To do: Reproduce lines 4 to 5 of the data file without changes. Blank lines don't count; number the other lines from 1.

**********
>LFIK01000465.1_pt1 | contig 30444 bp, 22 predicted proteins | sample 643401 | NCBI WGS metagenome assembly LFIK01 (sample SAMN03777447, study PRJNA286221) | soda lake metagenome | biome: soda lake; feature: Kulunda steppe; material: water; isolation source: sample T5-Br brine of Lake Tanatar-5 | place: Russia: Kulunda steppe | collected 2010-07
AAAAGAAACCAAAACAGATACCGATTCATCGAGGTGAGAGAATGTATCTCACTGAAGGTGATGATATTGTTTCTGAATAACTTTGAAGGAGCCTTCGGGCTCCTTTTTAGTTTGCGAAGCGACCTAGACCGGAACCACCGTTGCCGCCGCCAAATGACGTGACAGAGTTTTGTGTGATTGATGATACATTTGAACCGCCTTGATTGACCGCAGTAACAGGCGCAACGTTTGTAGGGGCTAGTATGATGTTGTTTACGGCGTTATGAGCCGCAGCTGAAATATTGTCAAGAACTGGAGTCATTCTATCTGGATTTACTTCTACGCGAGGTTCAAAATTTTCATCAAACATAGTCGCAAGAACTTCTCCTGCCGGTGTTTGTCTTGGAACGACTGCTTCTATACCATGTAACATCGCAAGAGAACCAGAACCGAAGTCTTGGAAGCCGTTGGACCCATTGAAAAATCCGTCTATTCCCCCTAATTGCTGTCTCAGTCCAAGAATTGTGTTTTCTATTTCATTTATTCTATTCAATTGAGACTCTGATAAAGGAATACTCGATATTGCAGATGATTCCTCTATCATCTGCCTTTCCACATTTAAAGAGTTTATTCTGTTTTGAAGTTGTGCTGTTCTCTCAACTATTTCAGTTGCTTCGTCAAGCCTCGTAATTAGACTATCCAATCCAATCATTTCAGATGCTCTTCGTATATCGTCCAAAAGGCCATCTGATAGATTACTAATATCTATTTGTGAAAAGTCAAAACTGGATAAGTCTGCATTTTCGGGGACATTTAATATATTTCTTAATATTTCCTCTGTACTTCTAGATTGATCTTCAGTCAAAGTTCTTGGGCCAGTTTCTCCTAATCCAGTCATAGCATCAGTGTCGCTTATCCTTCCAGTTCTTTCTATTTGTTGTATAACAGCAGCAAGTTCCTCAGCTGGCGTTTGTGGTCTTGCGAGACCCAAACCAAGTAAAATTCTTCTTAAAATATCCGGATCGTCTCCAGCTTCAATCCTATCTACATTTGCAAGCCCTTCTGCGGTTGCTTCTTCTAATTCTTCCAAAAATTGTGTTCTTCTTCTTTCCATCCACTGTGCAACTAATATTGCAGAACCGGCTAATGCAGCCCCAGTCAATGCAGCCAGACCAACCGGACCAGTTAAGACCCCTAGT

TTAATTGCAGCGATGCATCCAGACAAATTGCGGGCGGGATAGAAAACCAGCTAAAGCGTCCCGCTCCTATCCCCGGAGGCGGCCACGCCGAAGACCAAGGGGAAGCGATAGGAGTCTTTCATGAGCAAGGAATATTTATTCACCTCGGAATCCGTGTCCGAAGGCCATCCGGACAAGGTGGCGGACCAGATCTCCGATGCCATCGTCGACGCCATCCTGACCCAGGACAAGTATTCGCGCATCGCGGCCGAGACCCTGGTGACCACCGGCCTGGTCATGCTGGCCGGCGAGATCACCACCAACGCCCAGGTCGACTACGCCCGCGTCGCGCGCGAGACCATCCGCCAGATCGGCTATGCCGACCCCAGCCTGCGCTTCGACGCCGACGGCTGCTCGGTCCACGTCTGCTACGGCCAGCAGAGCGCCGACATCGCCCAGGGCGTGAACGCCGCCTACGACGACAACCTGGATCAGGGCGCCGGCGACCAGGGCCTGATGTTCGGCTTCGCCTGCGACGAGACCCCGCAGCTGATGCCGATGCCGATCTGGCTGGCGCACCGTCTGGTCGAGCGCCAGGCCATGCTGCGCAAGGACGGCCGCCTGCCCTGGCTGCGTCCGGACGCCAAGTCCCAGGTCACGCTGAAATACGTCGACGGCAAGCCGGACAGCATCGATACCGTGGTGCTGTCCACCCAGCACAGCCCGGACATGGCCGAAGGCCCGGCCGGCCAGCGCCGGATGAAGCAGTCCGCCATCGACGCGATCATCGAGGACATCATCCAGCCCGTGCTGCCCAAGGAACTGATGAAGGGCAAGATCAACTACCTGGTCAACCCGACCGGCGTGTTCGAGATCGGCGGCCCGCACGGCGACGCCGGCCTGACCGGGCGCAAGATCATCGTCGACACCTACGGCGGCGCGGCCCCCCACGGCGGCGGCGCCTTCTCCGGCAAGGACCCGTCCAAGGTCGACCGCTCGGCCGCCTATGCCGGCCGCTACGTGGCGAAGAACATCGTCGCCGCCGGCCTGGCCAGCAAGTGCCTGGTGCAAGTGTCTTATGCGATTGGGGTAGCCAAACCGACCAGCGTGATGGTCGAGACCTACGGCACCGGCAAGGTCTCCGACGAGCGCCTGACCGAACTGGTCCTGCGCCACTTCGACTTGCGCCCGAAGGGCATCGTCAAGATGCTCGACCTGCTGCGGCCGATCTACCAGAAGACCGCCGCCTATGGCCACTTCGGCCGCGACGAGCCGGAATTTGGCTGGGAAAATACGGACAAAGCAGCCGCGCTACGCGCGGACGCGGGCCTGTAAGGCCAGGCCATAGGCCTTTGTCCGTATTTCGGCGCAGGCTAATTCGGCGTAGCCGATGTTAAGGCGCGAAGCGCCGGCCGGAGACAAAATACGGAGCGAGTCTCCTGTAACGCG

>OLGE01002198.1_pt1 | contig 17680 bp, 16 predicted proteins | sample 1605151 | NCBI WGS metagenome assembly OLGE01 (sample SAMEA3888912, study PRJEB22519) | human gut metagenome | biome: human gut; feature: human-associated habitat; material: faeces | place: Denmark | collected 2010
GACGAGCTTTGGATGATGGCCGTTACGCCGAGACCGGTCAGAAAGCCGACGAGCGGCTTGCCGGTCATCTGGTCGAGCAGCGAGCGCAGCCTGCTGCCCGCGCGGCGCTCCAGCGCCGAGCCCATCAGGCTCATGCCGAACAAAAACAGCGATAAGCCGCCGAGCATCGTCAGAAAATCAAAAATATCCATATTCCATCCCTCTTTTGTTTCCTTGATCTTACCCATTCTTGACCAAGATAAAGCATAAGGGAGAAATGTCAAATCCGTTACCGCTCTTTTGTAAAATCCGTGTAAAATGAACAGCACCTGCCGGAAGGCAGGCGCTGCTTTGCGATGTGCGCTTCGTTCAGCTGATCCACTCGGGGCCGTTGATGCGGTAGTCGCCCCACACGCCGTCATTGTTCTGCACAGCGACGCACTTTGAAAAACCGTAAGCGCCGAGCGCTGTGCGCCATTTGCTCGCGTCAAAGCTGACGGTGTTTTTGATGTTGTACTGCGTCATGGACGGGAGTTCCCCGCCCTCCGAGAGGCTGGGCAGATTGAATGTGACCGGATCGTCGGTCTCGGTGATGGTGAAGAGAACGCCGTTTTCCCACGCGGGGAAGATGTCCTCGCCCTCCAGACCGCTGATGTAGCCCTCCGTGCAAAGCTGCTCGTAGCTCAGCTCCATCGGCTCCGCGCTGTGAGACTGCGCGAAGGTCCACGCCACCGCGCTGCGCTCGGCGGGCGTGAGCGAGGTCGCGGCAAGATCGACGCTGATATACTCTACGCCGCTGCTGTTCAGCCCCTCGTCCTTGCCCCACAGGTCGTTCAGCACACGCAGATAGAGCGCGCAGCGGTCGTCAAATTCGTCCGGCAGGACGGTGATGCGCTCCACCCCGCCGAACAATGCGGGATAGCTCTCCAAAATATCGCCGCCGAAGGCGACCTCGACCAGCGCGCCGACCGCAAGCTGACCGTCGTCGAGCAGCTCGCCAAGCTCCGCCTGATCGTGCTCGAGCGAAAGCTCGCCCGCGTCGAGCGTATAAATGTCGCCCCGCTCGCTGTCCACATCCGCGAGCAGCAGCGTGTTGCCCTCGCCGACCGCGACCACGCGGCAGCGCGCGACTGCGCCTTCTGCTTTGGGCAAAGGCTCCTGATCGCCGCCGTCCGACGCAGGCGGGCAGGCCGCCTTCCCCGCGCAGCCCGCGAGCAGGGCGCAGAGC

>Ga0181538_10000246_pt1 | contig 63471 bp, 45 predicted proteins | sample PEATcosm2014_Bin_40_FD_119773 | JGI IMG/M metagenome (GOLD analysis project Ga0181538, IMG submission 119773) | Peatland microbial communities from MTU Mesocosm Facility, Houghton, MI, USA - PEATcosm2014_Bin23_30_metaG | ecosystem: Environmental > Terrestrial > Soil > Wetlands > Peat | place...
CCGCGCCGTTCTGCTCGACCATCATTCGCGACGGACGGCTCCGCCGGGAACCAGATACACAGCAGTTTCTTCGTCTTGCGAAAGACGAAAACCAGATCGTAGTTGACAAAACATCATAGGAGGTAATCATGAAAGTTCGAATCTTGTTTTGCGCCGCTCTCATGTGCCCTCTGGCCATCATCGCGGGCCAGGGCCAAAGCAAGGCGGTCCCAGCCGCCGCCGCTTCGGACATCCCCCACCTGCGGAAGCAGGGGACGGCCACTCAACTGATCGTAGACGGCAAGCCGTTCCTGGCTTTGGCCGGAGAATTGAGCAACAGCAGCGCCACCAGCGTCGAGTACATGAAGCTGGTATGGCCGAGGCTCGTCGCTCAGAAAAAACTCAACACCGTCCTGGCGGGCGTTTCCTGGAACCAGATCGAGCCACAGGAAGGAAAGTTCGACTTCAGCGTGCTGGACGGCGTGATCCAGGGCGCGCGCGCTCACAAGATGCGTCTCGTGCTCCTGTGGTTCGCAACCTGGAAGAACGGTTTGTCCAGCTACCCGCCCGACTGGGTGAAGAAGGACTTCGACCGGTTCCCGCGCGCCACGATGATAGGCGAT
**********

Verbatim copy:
>OLGE01002198.1_pt1 | contig 17680 bp, 16 predicted proteins | sample 1605151 | NCBI WGS metagenome assembly OLGE01 (sample SAMEA3888912, study PRJEB22519) | human gut metagenome | biome: human gut; feature: human-associated habitat; material: faeces | place: Denmark | collected 2010
GACGAGCTTTGGATGATGGCCGTTACGCCGAGACCGGTCAGAAAGCCGACGAGCGGCTTGCCGGTCATCTGGTCGAGCAGCGAGCGCAGCCTGCTGCCCGCGCGGCGCTCCAGCGCCGAGCCCATCAGGCTCATGCCGAACAAAAACAGCGATAAGCCGCCGAGCATCGTCAGAAAATCAAAAATATCCATATTCCATCCCTCTTTTGTTTCCTTGATCTTACCCATTCTTGACCAAGATAAAGCATAAGGGAGAAATGTCAAATCCGTTACCGCTCTTTTGTAAAATCCGTGTAAAATGAACAGCACCTGCCGGAAGGCAGGCGCTGCTTTGCGATGTGCGCTTCGTTCAGCTGATCCACTCGGGGCCGTTGATGCGGTAGTCGCCCCACACGCCGTCATTGTTCTGCACAGCGACGCACTTTGAAAAACCGTAAGCGCCGAGCGCTGTGCGCCATTTGCTCGCGTCAAAGCTGACGGTGTTTTTGATGTTGTACTGCGTCATGGACGGGAGTTCCCCGCCCTCCGAGAGGCTGGGCAGATTGAATGTGACCGGATCGTCGGTCTCGGTGATGGTGAAGAGAACGCCGTTTTCCCACGCGGGGAAGATGTCCTCGCCCTCCAGACCGCTGATGTAGCCCTCCGTGCAAAGCTGCTCGTAGCTCAGCTCCATCGGCTCCGCGCTGTGAGACTGCGCGAAGGTCCACGCCACCGCGCTGCGCTCGGCGGGCGTGAGCGAGGTCGCGGCAAGATCGACGCTGATATACTCTACGCCGCTGCTGTTCAGCCCCTCGTCCTTGCCCCACAGGTCGTTCAGCACACGCAGATAGAGCGCGCAGCGGTCGTCAAATTCGTCCGGCAGGACGGTGATGCGCTCCACCCCGCCGAACAATGCGGGATAGCTCTCCAAAATATCGCCGCCGAAGGCGACCTCGACCAGCGCGCCGACCGCAAGCTGACCGTCGTCGAGCAGCTCGCCAAGCTCCGCCTGATCGTGCTCGAGCGAAAGCTCGCCCGCGTCGAGCGTATAAATGTCGCCCCGCTCGCTGTCCACATCCGCGAGCAGCAGCGTGTTGCCCTCGCCGACCGCGACCACGCGGCAGCGCGCGACTGCGCCTTCTGCTTTGGGCAAAGGCTCCTGATCGCCGCCGTCCGACGCAGGCGGGCAGGCCGCCTTCCCCGCGCAGCCCGCGAGCAGGGCGCAGAGC